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Contains the first presentation of a new higher education tool in Europe
Relates to world-wide discussions about rankings and offers an alternative
Opens up a new debate about international quality of European higher education
Highly relevant in the Bologna process, which includes 46 European and other countries
Relates to international activities in ranking in Asia, Australia and the United States
Relates to the further development of the European Higher Education Area and the European Research Area, as well as the general EU innovation policy (Lisbon agenda)
An important contribution to the international discussion on higher education globalization and worldwide rankings of higher education institutions, this volume criticizes the existing one-dimensional and aggregated international ranking models and suggests an interesting and exciting new approach of multi-dimensional mapping of higher education institutions.
The text gives readers a window on the unique process of developing a new approach to creating effective transparency in the diversity of higher education systems. It describes the conceptual, practical and methodological frameworks relevant to this new approach, whose development was based on theoretical and empirical literature on diversity in higher education. The authors report on the design methodology and research that were applied to develop the new instrument and also place it in the context of current supranational and national higher education policies.
The new system emerged from a top-level EU project to design the first European classification of higher education institutions as a tool for mapping the diversity of the higher education landscape. The editor and chapter authors are all international leaders in the field who took part in the multi-year project. They also explore the potential application of the classification in the contexts of the Bologna Process and the European Higher Education and Research Areas (EHEA and ERA). The book analyzes, too, how the system can be used at the level of individual higher education institutions, where the classification is shown to be a useful instrument for strategic institutional profiling.
This volume will be of interest to politicians and policy-makers in higher education at the supranational, national and sub-national levels, and to leaders and managers of higher education institutions and associations. It is also highly relevant to staff members and advisors at different policy levels, to higher education researchers and students, and to all who are interested in the further development of higher education systems and institutions.
Content Level »Research
Keywords »Bologna - Bologna process - European higher education - diversity - education - educational research - higher education - higher education classification - higher education ranking - transparency - university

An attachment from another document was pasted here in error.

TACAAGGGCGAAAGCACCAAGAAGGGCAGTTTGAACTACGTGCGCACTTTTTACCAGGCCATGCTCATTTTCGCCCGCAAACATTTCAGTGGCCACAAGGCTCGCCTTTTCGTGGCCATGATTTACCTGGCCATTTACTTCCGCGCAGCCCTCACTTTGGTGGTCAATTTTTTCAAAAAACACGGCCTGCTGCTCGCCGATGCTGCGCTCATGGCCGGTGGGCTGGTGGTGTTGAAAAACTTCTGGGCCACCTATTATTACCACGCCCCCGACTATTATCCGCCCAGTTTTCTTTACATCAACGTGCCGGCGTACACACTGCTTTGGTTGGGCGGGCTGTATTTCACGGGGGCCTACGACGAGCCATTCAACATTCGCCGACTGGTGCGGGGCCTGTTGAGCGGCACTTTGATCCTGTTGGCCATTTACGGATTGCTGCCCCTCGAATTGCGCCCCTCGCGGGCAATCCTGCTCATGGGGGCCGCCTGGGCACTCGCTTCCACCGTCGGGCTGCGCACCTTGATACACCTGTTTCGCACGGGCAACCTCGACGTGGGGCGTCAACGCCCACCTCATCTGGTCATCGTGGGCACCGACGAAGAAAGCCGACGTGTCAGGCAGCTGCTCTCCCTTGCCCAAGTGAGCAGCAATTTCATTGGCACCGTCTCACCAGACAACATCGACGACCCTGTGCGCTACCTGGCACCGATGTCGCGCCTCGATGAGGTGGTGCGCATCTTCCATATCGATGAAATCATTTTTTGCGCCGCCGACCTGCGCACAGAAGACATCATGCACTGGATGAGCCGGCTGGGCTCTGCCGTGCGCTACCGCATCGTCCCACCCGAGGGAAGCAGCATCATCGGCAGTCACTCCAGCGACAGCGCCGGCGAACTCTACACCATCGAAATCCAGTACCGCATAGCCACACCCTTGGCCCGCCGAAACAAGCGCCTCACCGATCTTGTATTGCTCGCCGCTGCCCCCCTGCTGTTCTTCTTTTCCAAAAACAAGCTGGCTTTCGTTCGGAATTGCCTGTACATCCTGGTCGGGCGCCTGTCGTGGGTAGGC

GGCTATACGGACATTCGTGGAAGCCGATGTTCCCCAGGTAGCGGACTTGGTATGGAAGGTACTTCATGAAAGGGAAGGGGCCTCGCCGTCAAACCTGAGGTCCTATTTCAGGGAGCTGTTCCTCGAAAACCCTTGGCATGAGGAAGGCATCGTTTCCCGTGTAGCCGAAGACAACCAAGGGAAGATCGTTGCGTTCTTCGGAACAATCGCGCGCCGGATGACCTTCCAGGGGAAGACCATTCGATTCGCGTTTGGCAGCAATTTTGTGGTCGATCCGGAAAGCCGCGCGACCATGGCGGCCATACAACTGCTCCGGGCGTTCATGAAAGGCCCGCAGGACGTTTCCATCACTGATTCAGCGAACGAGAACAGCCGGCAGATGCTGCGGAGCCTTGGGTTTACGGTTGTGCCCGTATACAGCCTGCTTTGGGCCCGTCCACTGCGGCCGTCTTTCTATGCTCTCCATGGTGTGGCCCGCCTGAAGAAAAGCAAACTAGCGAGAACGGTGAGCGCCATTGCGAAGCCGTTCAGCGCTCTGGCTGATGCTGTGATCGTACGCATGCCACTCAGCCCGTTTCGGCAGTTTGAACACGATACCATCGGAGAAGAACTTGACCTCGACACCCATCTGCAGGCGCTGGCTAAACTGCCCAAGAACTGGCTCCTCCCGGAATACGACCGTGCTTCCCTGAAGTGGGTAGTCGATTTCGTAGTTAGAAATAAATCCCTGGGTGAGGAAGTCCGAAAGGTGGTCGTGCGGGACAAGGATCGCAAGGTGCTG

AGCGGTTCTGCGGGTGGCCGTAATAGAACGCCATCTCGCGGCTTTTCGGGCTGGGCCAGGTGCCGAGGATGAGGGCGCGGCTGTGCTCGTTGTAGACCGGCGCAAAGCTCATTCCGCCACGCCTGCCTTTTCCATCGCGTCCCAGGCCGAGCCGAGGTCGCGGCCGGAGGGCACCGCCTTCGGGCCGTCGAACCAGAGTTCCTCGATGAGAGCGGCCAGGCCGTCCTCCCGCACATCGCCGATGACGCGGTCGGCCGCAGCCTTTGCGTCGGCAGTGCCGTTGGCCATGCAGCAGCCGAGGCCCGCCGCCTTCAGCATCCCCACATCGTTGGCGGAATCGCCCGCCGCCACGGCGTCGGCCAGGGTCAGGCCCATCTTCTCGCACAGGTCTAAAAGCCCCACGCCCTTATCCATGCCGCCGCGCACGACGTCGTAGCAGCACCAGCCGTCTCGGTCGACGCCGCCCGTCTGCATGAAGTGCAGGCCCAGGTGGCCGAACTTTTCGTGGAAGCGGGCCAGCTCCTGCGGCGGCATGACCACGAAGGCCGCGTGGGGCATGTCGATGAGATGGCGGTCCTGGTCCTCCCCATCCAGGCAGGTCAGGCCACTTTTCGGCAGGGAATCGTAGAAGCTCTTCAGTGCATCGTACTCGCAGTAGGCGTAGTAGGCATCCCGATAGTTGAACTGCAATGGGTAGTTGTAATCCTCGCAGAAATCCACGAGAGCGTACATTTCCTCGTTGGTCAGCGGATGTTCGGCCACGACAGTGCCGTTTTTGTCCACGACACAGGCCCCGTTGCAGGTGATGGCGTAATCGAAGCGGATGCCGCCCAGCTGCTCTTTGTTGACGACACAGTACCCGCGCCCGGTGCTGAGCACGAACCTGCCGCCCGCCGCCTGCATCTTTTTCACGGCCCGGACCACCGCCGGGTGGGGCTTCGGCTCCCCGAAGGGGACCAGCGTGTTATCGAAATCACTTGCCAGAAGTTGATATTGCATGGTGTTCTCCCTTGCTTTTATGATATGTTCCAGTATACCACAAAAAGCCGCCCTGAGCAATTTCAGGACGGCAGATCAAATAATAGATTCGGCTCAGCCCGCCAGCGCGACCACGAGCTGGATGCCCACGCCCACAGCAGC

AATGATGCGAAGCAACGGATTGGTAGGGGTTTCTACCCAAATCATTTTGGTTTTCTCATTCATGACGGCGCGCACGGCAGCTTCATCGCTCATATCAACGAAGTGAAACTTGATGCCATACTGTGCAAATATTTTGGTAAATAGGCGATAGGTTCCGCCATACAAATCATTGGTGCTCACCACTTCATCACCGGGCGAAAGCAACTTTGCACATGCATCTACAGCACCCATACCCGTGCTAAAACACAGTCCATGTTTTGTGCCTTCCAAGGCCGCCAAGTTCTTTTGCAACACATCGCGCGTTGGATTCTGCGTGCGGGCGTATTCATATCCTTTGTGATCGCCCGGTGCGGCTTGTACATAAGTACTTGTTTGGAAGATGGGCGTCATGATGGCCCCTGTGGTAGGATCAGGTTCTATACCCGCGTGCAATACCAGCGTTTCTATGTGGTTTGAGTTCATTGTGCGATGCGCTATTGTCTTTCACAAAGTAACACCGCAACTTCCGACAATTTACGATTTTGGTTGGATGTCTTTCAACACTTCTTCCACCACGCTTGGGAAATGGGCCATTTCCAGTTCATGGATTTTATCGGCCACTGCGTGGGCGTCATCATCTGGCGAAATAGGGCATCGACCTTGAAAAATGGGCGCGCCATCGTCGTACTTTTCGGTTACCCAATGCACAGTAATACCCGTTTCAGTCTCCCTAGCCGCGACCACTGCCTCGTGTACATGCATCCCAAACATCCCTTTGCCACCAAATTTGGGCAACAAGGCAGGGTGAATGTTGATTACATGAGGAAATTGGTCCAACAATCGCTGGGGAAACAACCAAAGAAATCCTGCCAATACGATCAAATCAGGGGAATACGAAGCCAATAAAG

1 Diversity and differentiation in higher education. Frans van Vught. 1.1 Introduction. 1.2 Classical studies. 1.3 Recent perspectives. 1.4 Arguments in favour of diversity. 1.5 Studies on differentiation and diversity in higher education. 1.6 A theoretical framework for explaining differentiation and diversity in higher education systems. 1.7 Higher education research outcomes. 1.8 Conclusion. 2 Diversity in European higher education:historical trends and current policies. Jeroen Huisman & Frans van Vught. 2.1 Introduction. 2.2 A history of diversity in European higher education. 2.3 Emerging European policy contexts. 2.4 Diversity in the Bologna Process. 2.5 Diversity effects of EU policies. 2.6 Diversity in national higher education systems. 2.6.1 France. 2.6.2 Germany. 2.6.3 The Netherlands. 2.6.4 Norway. 2.6.5 United Kingdom. 2.7 Conclusion. 3 The search for transparency:convergence and diversity in the Bologna Process. Dirk Van Damme. 3.1 Introduction. 3.2 Convergence in the Bologna Process. 3.3 Convergence as similarity. 3.4 The risks of convergence. 3.5 The need for transparency. 3.6 Conclusion. 4 The European higher education classification:objectives and concepts. Jeroen Bartelse & Frans van Vught. 4.1 Introduction. 4.2 Objectives. 4.3 Classifications and typologies. 4.4 The Carnegie classification of higher education institutions. 4.5 Design principles. 4.6 The components of the European classification. 4.7 Conclusion: institutional profiles. 5 Rankings and classifications:the need for a multidimensional approach. Marijk van der Wende & Don Westerheijden. 5.1 Introduction. 5.2 Global competition, rankings and diversity. 5.3 A closer look at university rankings. 5.4 Limitations and methodological issues. 5.5 The impact of rankings on institutional and governmental policies. 5.6 Alternative approaches to ranking: best practice from Europe. 5.7 The Dutch-Flemish pilot with the CHE ranking. 5.8 Rankings, stratification and diversity. 5.9 Conclusion. 6 The European higher education classification: the design process. Frans Kaiser & Frans van Vught. 6.1 Introduction. 6.2 How to design a classification. 6.3 Designing the European classification of higher education institutions. 6.3.1 Phase 1: breaking the ground. 6.3.2 Phase 2: testing the ideas. 184.108.40.206 Exploring existing sources. 220.127.116.11 Case studies and pilot survey. 18.104.22.168 The classification survey. 22.214.171.124 Survey outcomes. 126.96.36.199 Using the survey data. 188.8.131.52 Interim conclusions. 6.3.3 Phase 3: crafting the tools. 6.4 Conclusion. 7 Using the classification in the European Higher Education Area. Sybille Reichert. 7.1 Introduction. 7.2 Institutional diversity: a challenge for the intertwined European higher education landscape. 7.3 The European Higher Education Area. 7.4 Potential use of the European higher education classification. 7.5 Conclusion. 8 Using the classification in the European Research Area. Christiane Gaehtgens & Rolf Peter. 8.1 Introduction. 8.2 Institutional diversity: feature of the integrating European research landscape. 8.3 The European Research Area. 8.4 Potential impact of the European higher education classification. 8.5 Conclusion. 9 Using the classification for institutional profiling:the Norwegian University of Science and Technology. Astrid Lægreid & Julie Feilberg. 9.1 Introduction. 9.2 NTNU — A complex institution. 9.3 NTNU’s ambitions and strategy. 9.3.1 Why a new strategy? 9.3.2 NTNU’s strategy to 2020. 9.4 Profiling NTNU as a new type of university. 9.5 The problem of rankings. 9.6 The European higher education classification and NTNU’s strategic work. 9.7 NTNU’s engagement in the classification project. 9.8 Conclusion. 10 Using the classification for institutional profiling: the University of Strathclyde. Peter West & Saskia Hansen. 10.1 Introduction. 10.2 Why